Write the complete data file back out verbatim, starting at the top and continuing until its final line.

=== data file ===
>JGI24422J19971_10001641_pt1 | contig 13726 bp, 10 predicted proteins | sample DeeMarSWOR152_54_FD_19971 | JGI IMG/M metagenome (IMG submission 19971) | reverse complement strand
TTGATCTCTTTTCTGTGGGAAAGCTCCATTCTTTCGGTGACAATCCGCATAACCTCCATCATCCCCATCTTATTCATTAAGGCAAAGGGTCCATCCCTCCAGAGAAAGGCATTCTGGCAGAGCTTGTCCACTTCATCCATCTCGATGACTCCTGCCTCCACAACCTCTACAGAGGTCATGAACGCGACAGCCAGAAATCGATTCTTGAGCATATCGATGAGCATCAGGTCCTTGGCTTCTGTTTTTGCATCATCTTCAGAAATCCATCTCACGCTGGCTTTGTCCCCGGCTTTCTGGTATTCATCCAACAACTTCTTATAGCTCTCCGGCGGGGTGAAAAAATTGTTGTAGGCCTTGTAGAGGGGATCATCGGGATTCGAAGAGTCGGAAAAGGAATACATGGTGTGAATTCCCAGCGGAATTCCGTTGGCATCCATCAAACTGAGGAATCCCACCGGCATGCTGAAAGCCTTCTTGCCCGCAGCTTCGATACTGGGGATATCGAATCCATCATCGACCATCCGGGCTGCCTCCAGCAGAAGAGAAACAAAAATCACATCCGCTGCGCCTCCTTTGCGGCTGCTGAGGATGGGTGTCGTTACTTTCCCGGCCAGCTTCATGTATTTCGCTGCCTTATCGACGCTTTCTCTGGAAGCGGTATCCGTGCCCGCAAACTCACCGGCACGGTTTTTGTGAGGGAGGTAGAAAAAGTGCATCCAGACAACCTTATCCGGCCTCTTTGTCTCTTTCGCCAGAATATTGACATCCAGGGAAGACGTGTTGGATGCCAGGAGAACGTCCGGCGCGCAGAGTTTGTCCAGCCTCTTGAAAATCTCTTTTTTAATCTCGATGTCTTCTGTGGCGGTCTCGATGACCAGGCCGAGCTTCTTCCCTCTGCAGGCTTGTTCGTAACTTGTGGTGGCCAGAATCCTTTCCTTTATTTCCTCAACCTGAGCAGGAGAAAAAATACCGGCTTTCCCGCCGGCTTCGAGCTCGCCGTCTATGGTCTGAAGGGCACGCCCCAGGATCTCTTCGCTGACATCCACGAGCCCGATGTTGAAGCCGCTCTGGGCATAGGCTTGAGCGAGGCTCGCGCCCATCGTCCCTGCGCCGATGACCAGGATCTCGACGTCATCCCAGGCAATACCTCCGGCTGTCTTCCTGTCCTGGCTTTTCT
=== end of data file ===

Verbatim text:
>JGI24422J19971_10001641_pt1 | contig 13726 bp, 10 predicted proteins | sample DeeMarSWOR152_54_FD_19971 | JGI IMG/M metagenome (IMG submission 19971) | reverse complement strand
TTGATCTCTTTTCTGTGGGAAAGCTCCATTCTTTCGGTGACAATCCGCATAACCTCCATCATCCCCATCTTATTCATTAAGGCAAAGGGTCCATCCCTCCAGAGAAAGGCATTCTGGCAGAGCTTGTCCACTTCATCCATCTCGATGACTCCTGCCTCCACAACCTCTACAGAGGTCATGAACGCGACAGCCAGAAATCGATTCTTGAGCATATCGATGAGCATCAGGTCCTTGGCTTCTGTTTTTGCATCATCTTCAGAAATCCATCTCACGCTGGCTTTGTCCCCGGCTTTCTGGTATTCATCCAACAACTTCTTATAGCTCTCCGGCGGGGTGAAAAAATTGTTGTAGGCCTTGTAGAGGGGATCATCGGGATTCGAAGAGTCGGAAAAGGAATACATGGTGTGAATTCCCAGCGGAATTCCGTTGGCATCCATCAAACTGAGGAATCCCACCGGCATGCTGAAAGCCTTCTTGCCCGCAGCTTCGATACTGGGGATATCGAATCCATCATCGACCATCCGGGCTGCCTCCAGCAGAAGAGAAACAAAAATCACATCCGCTGCGCCTCCTTTGCGGCTGCTGAGGATGGGTGTCGTTACTTTCCCGGCCAGCTTCATGTATTTCGCTGCCTTATCGACGCTTTCTCTGGAAGCGGTATCCGTGCCCGCAAACTCACCGGCACGGTTTTTGTGAGGGAGGTAGAAAAAGTGCATCCAGACAACCTTATCCGGCCTCTTTGTCTCTTTCGCCAGAATATTGACATCCAGGGAAGACGTGTTGGATGCCAGGAGAACGTCCGGCGCGCAGAGTTTGTCCAGCCTCTTGAAAATCTCTTTTTTAATCTCGATGTCTTCTGTGGCGGTCTCGATGACCAGGCCGAGCTTCTTCCCTCTGCAGGCTTGTTCGTAACTTGTGGTGGCCAGAATCCTTTCCTTTATTTCCTCAACCTGAGCAGGAGAAAAAATACCGGCTTTCCCGCCGGCTTCGAGCTCGCCGTCTATGGTCTGAAGGGCACGCCCCAGGATCTCTTCGCTGACATCCACGAGCCCGATGTTGAAGCCGCTCTGGGCATAGGCTTGAGCGAGGCTCGCGCCCATCGTCCCTGCGCCGATGACCAGGATCTCGACGTCATCCCAGGCAATACCTCCGGCTGTCTTCCTGTCCTGGCTTTTCT